Some countries have their own specific censorship rules but in some cases, they are really specific and quite strange.
Last year I was so shocked when I heard that the movie Coco had been a massive success in China. Not because of China per se, but because it managed to pass through their strict censorship rules forbidding the appearance of ghosts or supernatural beings to be screened in movie theaters, television, and even the Internet. Regularly, movies with this type of content are cut or altered. But since the movie is all about the protagonist being trapped in the afterlife, it was such a big news for it to pass those strict rules. I mentioned this because as you can see there are countries with strict censorship rules that might seem a bit extreme or even nonsensical for many, and that in their history have banned movies we wouldn’t really imagine could harm anybody. The following are those strange cases in which movies we could consider harmless were banned for some reason around the world.
Zoolander (2001) Dir. Ben Stiller
Ok, Zoolander might have some irreverent, sometimes explicit sense of humor, I get that, but this wasn’t the reason why the movie was banned in Iran. Censorship standards in this country forbid the screening of films that depict or promotes homosexuality and LGBT rights. So, even when there isn’t really any of these in the film, for the Iranian censorship laws the lavish and fabulous lifestyle of these hilarious models was too much. Well, that was the official reason, others believe it’s because the film could plant the idea of killing a member of the government in their audience. Who knows?
Avatar (2010) Dir. James Cameron
Avatar might be one of the highest-grossing films ever but it’s just as bad as the money they spent on it (sorry if you like it). Well, not even all those millions and high technology were enough to keep the movie in theaters in China. After only two weeks from its premiere, the government ordered the removal of the film from all the theaters of the country, out of fear of the film inspiring the Chinese population to revolt just as the Na’vi natives did in the film. Later it was announced that James Cameron was going to release a 2D version of the movie which was automatically banned from the country.
The Simpsons Movie (2007) Dir. David Silverman
Who would ever dare to ban The Simpsons? Ok, I’m guessing many could due to its blunt jokes and strong opinions towards certain politics in determined countries that could mean its banning. But no, it wasn’t Fidel Castro nor Queen Elizabeth the ones who banned the not-so-great movie of our favorite yellow family. It was actually in Burma and the reasons are really strange. Apparently, by the time the movie came out, there was a political and social strife in the country in which the rebels used colors red and yellow as their flags. At the time, the government decided to ban in movies and television everything in which those colors dominated so that people would not associate it with the rebellious group. I told you, hard to believe, isn’t it?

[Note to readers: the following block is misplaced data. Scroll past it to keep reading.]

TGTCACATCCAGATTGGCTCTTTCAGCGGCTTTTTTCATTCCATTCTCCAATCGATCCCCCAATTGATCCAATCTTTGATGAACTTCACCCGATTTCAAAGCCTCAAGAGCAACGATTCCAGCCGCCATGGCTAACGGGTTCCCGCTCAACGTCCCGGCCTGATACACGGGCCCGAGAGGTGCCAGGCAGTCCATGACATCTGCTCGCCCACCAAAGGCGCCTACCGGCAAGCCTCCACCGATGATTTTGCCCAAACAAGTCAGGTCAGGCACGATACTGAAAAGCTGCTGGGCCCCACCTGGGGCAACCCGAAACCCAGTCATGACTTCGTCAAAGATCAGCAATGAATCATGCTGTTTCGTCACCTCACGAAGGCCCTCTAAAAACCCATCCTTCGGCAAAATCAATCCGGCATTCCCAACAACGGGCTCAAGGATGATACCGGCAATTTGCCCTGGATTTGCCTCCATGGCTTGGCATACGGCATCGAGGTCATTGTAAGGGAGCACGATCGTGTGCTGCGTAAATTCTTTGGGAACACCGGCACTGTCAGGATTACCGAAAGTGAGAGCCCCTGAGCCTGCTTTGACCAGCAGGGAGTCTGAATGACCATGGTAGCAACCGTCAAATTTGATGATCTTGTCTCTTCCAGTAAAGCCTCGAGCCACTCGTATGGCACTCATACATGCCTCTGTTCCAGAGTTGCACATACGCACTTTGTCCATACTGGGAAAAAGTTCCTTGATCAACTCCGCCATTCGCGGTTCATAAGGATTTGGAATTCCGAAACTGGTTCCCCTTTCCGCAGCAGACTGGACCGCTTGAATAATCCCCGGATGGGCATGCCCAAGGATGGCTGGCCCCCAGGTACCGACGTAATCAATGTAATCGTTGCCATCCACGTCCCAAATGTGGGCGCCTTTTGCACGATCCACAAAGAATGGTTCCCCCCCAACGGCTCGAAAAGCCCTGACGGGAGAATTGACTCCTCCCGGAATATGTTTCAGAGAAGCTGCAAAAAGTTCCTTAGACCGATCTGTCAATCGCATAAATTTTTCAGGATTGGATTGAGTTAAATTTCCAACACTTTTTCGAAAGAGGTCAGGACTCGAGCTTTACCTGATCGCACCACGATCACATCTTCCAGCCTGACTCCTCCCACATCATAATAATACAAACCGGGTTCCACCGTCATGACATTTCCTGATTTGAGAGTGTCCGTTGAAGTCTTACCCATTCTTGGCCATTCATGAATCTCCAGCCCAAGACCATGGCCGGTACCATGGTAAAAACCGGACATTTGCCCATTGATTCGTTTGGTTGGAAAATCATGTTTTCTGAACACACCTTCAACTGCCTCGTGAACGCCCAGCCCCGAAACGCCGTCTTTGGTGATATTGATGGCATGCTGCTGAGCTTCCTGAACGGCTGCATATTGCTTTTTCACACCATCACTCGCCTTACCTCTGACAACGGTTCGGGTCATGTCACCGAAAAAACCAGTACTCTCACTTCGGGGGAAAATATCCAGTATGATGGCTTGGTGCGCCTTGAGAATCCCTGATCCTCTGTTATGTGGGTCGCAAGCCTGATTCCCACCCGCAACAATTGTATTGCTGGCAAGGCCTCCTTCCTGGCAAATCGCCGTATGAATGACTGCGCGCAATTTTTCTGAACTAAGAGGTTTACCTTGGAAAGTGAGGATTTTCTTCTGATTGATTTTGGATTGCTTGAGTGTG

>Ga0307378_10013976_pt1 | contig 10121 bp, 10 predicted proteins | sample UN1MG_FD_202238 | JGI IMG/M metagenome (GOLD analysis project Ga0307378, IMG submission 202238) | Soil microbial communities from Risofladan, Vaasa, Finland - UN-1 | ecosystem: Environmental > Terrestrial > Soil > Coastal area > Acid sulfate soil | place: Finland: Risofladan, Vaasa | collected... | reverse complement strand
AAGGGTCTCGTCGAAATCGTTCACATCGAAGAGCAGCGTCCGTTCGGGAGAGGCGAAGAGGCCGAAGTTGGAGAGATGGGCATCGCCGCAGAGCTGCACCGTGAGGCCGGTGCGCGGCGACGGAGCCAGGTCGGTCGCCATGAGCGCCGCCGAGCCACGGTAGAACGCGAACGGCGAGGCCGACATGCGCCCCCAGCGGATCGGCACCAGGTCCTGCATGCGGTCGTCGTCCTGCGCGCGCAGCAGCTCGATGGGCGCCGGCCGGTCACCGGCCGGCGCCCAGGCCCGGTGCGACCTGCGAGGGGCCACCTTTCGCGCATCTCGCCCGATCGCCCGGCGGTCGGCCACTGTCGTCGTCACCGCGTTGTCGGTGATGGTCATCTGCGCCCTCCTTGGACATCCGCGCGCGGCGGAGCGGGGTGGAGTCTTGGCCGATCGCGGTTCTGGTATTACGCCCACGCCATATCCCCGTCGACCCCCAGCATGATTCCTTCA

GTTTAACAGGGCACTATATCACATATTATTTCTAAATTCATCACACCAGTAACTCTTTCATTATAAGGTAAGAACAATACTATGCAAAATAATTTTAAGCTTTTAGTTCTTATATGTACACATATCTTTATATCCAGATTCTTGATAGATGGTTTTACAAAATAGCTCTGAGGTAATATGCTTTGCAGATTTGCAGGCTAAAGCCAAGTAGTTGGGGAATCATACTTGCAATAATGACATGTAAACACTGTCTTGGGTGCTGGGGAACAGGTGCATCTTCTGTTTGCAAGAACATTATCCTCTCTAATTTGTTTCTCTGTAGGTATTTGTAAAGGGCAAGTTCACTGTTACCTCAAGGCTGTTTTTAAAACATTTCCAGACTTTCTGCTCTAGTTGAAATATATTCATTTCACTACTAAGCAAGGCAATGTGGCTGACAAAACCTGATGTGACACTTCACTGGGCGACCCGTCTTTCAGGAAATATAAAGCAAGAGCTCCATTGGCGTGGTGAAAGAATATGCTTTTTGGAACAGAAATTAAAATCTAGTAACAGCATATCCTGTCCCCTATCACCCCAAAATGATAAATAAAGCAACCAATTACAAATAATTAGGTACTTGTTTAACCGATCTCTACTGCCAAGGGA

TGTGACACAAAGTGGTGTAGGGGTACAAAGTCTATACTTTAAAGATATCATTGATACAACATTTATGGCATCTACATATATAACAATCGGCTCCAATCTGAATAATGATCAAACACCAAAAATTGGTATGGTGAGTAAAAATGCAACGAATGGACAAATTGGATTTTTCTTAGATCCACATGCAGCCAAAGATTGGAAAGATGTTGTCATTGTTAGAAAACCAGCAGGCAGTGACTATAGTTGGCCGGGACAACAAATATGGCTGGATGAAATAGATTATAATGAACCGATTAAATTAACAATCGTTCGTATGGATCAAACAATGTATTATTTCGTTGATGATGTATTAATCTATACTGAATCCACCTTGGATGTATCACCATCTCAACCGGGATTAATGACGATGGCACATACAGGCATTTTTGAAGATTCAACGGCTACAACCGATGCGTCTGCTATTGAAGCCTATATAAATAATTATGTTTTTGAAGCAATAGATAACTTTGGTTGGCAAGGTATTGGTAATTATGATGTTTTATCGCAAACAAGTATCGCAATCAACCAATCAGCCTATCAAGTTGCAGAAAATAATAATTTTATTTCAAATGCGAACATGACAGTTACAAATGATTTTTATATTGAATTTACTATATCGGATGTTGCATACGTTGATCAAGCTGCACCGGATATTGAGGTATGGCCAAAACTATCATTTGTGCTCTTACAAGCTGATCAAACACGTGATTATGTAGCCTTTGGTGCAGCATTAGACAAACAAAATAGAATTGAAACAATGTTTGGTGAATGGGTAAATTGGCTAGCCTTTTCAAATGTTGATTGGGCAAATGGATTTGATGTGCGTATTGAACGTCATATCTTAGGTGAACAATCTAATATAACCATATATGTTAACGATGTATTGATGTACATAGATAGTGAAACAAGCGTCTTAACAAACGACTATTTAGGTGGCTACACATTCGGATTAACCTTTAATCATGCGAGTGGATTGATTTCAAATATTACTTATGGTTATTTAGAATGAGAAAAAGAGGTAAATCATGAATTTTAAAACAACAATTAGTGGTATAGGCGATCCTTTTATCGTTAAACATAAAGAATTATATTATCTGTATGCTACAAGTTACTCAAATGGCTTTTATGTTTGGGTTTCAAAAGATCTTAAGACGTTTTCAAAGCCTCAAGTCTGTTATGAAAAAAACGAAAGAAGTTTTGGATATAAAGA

Shrek 2 (2004) Dir. Andrew Adamson, Kelly Asbury, and Conrad Vernon
This one is perhaps one of my favorite Shrek movies, and when I read this I was trying to think so hard on what on earth could offend a country so much to actually take it from all movie theaters. It happened in Israel and no, there wasn’t any anti-semitic joke what sparked the hatred, moreover it wasn’t anything the film producers did, but the Israeli company that dubbed the film. There’s a scene in which a character threatens to castrate another by saying “let’s Bobbitt him” making reference to the case of Lorena Bobbitt when she cut her husband’s penis. In the Israeli version, they changed Bobbit for the famous singer David Door who is known for having a very high pitched falsetto. The singer issued a lawsuit which he won and the movie was withdrawn until the joke was removed. How easy would it be if he had just laughed about it just as many of the referenced did?
2012 (2009) Dir. Roland Emmerich
It’s understandable to have a fear of natural apocalyptic disasters but is it enough reason to ban a film? Of course not, especially if we’re talking about North Korea, right? It turns out that 2012 was the year of the centenary of Kim Il-sung’s (founder of North Korea, known as “The Great Leader”) birthday. At the time, the supreme leader back then, Kim Jong-Il had announced that it was going to be the year in which the country would become a superpower so they didn’t want anything that could jinx their special date. Obviously, a film saying that terrible natural disasters would obliterate the world on their lovely date was out of the question.
E.T. (1982) Dir. Steven Spielberg
My heart feels warm whenever I mention this case. Turns out that our favorite extraterrestrial was banned in Sweden, Finland, and Norway because it depicted adults as the enemies of children and that was very dangerous according to their Censorship board. The best part of the story isn’t that, but the fact that people actually started protests in these countries claiming that this was a children’s movie for children to watch. In Sweden, for instance, the film had an age limit and only those over 11 could actually see it, in Finland it was an 8-year limit, and in Norway, it was 12. Still, no matter the protest the board members maintained their standby claiming that the movie could be traumatizing for younger audiences. Because, yes, E.T. still haunts me in my adulthood.
I’ve always been against censorship of all kinds even when I don’t agree or feel offended by what they’re portraying only because I feel we all have the right to express our views. Nevertheless, I do understand that in some cases the reasoning behind it. But these examples are just beyond my understanding.
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